\sˈɒlɪd], \sˈɒlɪd], \s_ˈɒ_l_ɪ_d]\
Definitions of SOLID
- 2006 - WordNet 3.0
- 2011 - English Dictionary Database
- 2010 - New Age Dictionary Database
- 1919 - The Winston Simplified Dictionary
- 1899 - The american dictionary of the english language.
- 1919 - The Concise Standard Dictionary of the English Language
- 1894 - The Clarendon dictionary
- 1914 - Nuttall's Standard dictionary of the English language
- 1874 - Etymological and pronouncing dictionary of the English language
- 1846 - Medical lexicon: a dictionary of medical science
- 1871 - The Cabinet Dictionary of the English Language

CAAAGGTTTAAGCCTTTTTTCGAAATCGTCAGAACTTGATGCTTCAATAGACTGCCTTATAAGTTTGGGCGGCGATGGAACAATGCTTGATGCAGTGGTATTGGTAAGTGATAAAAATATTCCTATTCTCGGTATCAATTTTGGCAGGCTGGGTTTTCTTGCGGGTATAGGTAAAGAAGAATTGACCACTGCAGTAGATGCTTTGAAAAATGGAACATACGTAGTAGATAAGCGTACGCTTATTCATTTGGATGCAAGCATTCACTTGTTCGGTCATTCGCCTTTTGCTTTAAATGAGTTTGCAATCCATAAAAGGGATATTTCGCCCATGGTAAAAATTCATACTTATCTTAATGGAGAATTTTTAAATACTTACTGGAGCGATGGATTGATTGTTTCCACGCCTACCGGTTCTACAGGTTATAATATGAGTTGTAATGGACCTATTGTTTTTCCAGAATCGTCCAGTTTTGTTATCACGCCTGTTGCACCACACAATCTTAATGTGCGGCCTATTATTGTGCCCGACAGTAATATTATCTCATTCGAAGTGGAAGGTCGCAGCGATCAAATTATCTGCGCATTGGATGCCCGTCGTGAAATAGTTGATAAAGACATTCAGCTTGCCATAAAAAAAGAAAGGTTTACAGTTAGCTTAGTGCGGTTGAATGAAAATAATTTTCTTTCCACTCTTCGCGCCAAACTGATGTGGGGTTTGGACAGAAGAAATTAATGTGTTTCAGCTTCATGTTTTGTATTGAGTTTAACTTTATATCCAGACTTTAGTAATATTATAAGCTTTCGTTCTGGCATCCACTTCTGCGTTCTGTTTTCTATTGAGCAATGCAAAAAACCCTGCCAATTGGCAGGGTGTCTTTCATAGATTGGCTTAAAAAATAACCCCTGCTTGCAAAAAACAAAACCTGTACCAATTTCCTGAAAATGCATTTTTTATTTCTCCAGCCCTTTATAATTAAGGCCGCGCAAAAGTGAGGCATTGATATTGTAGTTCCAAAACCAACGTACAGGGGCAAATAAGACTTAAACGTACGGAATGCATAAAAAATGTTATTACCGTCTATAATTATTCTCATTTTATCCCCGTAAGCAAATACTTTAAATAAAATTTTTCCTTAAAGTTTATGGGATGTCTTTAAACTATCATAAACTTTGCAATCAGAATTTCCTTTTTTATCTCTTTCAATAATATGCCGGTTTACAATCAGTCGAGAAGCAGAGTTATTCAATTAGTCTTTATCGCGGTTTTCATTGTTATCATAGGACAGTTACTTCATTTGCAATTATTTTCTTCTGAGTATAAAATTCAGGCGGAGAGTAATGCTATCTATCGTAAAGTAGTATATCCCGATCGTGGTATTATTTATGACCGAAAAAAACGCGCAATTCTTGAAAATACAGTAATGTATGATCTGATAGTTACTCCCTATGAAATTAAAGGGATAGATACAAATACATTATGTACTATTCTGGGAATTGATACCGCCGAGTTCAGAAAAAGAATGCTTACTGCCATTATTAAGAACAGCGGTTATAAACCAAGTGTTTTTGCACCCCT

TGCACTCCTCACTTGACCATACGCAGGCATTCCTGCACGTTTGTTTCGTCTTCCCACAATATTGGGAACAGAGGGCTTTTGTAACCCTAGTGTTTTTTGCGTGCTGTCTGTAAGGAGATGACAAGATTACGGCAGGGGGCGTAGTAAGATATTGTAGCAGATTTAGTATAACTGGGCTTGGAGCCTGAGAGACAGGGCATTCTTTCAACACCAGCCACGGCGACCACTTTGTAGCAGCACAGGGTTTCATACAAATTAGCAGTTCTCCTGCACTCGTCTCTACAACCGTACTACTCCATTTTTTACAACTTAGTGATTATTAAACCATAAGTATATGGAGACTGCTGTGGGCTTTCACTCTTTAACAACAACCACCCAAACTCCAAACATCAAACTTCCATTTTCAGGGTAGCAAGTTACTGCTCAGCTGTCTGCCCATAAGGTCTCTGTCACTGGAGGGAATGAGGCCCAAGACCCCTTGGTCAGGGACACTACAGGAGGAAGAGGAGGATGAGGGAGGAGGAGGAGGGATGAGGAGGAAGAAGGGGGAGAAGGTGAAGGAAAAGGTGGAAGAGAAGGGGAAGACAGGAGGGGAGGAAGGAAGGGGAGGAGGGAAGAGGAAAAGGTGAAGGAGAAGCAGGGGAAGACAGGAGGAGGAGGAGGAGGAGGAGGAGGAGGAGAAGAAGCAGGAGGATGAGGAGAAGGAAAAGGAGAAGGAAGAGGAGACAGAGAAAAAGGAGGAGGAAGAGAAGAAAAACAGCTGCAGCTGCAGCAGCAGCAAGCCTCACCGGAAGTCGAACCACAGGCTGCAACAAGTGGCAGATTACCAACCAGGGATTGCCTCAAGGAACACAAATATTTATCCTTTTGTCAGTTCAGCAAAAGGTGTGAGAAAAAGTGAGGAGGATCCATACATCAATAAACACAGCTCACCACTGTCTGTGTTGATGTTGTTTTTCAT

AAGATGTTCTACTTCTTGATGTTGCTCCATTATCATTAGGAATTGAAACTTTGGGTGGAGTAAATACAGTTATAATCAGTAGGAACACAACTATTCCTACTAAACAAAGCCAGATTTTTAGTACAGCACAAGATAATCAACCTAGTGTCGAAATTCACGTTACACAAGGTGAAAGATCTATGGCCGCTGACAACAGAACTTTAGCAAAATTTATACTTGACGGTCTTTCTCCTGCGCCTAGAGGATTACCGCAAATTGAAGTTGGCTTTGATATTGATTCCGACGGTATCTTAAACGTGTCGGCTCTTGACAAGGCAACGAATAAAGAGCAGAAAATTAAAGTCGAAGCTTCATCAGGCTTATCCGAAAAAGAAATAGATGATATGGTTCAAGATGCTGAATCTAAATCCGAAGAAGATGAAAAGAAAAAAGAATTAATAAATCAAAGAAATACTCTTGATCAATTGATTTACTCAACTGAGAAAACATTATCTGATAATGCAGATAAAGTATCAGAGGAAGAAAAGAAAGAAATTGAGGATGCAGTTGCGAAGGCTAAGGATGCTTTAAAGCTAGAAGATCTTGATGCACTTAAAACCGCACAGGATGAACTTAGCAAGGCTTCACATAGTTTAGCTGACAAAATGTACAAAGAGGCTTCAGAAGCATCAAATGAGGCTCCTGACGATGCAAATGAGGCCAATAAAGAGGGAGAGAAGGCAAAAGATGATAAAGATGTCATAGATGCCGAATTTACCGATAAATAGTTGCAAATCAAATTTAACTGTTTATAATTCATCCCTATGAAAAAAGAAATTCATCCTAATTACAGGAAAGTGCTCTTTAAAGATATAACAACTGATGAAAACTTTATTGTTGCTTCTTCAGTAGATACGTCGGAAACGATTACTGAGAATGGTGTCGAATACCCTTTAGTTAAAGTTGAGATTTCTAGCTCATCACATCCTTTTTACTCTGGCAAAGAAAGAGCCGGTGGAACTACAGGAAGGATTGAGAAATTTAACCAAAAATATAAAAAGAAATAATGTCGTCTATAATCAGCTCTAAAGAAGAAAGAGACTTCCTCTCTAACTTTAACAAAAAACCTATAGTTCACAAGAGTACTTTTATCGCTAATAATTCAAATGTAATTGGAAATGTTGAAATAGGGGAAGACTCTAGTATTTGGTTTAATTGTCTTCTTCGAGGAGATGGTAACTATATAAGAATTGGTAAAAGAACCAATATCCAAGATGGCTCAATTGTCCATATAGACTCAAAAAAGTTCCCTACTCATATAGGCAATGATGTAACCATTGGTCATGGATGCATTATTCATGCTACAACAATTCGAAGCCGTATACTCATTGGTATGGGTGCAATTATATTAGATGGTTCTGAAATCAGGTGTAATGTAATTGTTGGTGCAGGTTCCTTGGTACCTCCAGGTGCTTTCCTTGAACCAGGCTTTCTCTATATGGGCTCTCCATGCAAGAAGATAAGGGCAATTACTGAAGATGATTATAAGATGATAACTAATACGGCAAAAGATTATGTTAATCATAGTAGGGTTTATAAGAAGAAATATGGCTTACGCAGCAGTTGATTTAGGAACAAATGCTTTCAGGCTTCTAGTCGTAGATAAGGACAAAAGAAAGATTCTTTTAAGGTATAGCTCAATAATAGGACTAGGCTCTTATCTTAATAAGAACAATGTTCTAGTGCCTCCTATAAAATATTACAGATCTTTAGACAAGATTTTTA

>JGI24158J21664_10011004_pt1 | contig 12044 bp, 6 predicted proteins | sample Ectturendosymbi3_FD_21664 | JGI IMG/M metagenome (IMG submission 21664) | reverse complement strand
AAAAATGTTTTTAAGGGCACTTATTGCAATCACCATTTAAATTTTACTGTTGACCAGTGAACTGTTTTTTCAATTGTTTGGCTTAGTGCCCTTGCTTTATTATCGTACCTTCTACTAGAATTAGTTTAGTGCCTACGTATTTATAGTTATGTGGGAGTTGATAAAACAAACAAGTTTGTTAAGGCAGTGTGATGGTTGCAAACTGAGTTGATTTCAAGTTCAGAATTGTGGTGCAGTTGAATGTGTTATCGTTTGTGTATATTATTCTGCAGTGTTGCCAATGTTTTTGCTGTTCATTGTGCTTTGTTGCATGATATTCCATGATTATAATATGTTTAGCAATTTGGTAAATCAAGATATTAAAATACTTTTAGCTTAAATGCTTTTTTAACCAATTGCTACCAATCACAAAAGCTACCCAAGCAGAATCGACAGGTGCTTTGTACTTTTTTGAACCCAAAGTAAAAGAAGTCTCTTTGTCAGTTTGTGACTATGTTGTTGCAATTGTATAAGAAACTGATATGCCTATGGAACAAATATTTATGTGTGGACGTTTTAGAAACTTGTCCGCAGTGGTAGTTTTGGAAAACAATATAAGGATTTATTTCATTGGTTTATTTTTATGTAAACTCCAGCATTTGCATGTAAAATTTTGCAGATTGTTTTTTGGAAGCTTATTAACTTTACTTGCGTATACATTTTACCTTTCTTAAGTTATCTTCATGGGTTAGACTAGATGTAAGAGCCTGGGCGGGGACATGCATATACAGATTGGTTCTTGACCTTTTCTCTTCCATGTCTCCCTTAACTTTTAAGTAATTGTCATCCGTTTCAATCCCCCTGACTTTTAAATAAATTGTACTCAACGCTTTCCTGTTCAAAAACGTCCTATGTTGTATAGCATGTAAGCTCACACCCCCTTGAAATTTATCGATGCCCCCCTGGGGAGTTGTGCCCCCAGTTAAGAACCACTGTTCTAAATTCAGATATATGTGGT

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By Princeton University
By DataStellar Co., Ltd
By Oddity Software
By William Dodge Lewis, Edgar Arthur Singer
By Daniel Lyons
Compact, firm, and unyielding; substantial; not hollow.
By James Champlin Fernald
By William Hand Browne, Samuel Stehman Haldeman
By Nuttall, P.Austin.
By Stormonth, James, Phelp, P. H.
A body whose integrant molecules are so united by the force of cohesion, that they will not separate by their own weight. The solids, in the human body, are the bones, cartilages, tendons, muscles, ligaments, arteries, veins, nerves, membranes, skin, &c. The anatomy, or rather study of the solids, is called Stereol'ogy.
By Robley Dunglison
Word of the day
- presence of fluid. It called spuria admixture with blood occurs in the prostatic urethra; h. vera when bleeding is from seminal vesicles.